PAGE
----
Cultural Initiatives in North Africa and the Middle East
Fanfara Station is a trio that brings the power of a brass band and electronics to North African vocals and percussions:
Marzouk Mejri - voice, percussion, Tunisian winds, loops
Charles Ferris - trumpet, trombone, loops
Ghiaccioli e Branzini - elettronics and programming
Inspired by Marzouk’s memories of his father’s brass band, Fanfara Station celebrates the epic feats of the Mediterranean’s migrants, the musical cultures of the African diaspora and the flows that have long connected the Middle East, the Magreb, Southern Europe and the Americas.
Fanfara Station is a celebration with a brass band, an entire North African rhythm section and contemporary electro Dance beats. It’s a dance party created live by only three musicians thanks to the use of loop stations for live over-dubbing. The stage is filled with instruments: percussion: scascika, tar, bendir, darbuka and tabla next to the trumpet, trombone, clarinet and three Tunisian woodwinds: the nay, mizued and zocra. Then there are dozens of wires connecting loop stations, controllers and an array of effects pedals. A myriad of acoustic and electric sounds dialogue and sustain the voice of singer and song writer Marzouk Mejri.
The brass of Fanfara Station bring folk blues and Balkan accents into a electro acoustic North African universe represented by layers of percussion instruments, woodwinds and singing. Modern folk sensibilities are threaded into a contemporary electronic dance fabric.
Fanfara Staton’s first demo EP was completed in May of 2016 and their first full album is slated for a fall 2017 release that will coincide with the premier of Ernesto Pagano’s documentary on the life of Marzouk Mejri.
The CD is of a composite fabric, a migrant’s blend: of old and new; of attachments to other lands and to new homes; of the spirit of creative (re)invention and nostalgia. The sound is the fruit of 10 years of collaborating between Mejri and Ferris Naples, a unique music scene in Italy that embraces both rootedness and hybrid innovations, and of Dalmasso’s experience with innovative electro-acoustic creations.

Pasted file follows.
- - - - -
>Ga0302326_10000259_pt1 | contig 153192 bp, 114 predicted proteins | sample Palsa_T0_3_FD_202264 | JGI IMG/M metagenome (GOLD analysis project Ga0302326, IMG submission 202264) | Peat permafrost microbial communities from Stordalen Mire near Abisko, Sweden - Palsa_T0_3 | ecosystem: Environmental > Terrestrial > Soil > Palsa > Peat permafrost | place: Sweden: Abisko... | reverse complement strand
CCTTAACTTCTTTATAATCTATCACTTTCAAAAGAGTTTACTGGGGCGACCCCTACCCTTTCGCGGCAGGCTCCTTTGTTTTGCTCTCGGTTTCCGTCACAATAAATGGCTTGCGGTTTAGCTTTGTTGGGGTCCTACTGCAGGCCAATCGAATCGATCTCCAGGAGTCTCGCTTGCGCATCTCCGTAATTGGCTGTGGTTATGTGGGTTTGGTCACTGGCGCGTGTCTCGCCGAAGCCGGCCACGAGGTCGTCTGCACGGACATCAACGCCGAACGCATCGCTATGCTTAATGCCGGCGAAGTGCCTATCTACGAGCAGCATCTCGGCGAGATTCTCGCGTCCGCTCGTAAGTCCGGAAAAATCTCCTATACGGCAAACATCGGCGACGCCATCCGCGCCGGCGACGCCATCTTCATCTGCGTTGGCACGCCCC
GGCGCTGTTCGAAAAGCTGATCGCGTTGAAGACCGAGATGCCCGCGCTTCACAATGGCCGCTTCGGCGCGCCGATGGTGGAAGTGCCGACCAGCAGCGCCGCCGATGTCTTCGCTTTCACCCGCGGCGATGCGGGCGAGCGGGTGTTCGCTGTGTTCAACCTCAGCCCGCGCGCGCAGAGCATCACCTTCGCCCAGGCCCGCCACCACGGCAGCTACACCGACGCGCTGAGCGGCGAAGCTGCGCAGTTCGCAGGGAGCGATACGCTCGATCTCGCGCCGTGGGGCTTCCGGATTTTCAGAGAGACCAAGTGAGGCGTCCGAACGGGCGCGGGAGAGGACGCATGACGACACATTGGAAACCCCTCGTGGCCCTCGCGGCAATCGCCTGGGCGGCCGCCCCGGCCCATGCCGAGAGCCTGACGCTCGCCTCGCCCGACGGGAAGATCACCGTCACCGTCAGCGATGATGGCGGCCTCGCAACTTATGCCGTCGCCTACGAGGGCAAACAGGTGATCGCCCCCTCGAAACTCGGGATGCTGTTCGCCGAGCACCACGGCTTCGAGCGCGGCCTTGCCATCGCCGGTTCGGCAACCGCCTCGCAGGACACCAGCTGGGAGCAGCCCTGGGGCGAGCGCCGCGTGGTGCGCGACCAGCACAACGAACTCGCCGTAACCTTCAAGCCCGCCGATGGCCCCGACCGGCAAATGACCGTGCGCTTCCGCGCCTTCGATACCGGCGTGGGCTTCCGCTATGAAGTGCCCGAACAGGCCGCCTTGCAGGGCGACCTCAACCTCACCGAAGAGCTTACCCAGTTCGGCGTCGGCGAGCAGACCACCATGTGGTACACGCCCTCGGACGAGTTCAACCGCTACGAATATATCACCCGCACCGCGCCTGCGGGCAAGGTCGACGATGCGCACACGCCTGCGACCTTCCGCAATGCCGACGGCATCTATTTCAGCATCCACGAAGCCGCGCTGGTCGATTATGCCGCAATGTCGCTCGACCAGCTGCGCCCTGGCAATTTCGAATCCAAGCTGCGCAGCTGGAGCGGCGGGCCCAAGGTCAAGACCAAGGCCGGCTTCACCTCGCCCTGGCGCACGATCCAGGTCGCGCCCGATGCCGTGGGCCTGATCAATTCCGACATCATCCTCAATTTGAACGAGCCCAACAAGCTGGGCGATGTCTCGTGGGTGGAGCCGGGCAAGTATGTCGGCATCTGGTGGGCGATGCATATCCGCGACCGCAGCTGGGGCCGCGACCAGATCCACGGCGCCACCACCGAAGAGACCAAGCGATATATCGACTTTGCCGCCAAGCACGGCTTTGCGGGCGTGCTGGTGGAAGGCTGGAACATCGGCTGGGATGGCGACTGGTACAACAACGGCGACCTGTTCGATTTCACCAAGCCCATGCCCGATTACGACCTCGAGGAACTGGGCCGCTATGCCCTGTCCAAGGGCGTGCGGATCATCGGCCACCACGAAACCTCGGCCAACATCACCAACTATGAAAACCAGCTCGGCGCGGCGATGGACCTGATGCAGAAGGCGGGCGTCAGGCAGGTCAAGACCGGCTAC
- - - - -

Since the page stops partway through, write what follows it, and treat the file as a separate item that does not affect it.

Talila is a song of celebration and well-wishing; it’s an evocation of the life inspired by traditional Tunisian folk music. Ferris’ trumpets follow Marzouk’s double-reed zurna and echo Macedonian dances, while the trombones tap into a cyclicity that is typical of both black Tunisian music and African American work songs. Rahil speaks of one of the many challenges faced by migrants who have found the courage to leave their country of origin only to find themselves blocked in a new city, in a single neighborhood, in a small marginalized space. And they give up and cease to seek the change that first drove their departure. Mariage is a love song in French that is happy and playful, even with the awareness that to love is to sacrifice and to dedicate time and energy to the other. Sus comes from the Neapolitan” ‘susete,’ which means rise up: rise up and meet me, I am hear for you. Love, understanding, desire and passion must be reciprocal. Gazela is inspired by Cicerenella, a traditional Neapolitan song that blends Tunisian and Campanian tammurriata rhythms. It tells the story of a restless girl who is also a bit capricious, who through the experience of love, finds serenity and satisfaction.